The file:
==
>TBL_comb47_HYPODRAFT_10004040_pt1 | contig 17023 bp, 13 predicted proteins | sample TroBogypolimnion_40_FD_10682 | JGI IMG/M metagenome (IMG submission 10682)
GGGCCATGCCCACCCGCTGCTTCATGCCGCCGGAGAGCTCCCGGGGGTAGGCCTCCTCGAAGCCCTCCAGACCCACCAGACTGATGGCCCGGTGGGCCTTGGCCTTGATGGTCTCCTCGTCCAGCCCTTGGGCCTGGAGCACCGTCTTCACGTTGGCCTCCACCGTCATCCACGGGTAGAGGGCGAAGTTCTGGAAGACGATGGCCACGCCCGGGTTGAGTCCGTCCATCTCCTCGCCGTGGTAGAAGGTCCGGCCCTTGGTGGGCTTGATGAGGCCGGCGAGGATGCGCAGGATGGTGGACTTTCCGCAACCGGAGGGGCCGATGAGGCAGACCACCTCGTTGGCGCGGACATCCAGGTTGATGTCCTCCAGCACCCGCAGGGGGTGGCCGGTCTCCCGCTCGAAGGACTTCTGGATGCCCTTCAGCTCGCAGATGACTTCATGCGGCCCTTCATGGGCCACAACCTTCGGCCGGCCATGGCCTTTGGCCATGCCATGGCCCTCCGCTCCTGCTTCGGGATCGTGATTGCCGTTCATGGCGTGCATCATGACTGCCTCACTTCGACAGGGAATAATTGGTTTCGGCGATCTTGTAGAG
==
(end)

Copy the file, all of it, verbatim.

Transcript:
>TBL_comb47_HYPODRAFT_10004040_pt1 | contig 17023 bp, 13 predicted proteins | sample TroBogypolimnion_40_FD_10682 | JGI IMG/M metagenome (IMG submission 10682)
GGGCCATGCCCACCCGCTGCTTCATGCCGCCGGAGAGCTCCCGGGGGTAGGCCTCCTCGAAGCCCTCCAGACCCACCAGACTGATGGCCCGGTGGGCCTTGGCCTTGATGGTCTCCTCGTCCAGCCCTTGGGCCTGGAGCACCGTCTTCACGTTGGCCTCCACCGTCATCCACGGGTAGAGGGCGAAGTTCTGGAAGACGATGGCCACGCCCGGGTTGAGTCCGTCCATCTCCTCGCCGTGGTAGAAGGTCCGGCCCTTGGTGGGCTTGATGAGGCCGGCGAGGATGCGCAGGATGGTGGACTTTCCGCAACCGGAGGGGCCGATGAGGCAGACCACCTCGTTGGCGCGGACATCCAGGTTGATGTCCTCCAGCACCCGCAGGGGGTGGCCGGTCTCCCGCTCGAAGGACTTCTGGATGCCCTTCAGCTCGCAGATGACTTCATGCGGCCCTTCATGGGCCACAACCTTCGGCCGGCCATGGCCTTTGGCCATGCCATGGCCCTCCGCTCCTGCTTCGGGATCGTGATTGCCGTTCATGGCGTGCATCATGACTGCCTCACTTCGACAGGGAATAATTGGTTTCGGCGATCTTGTAGAG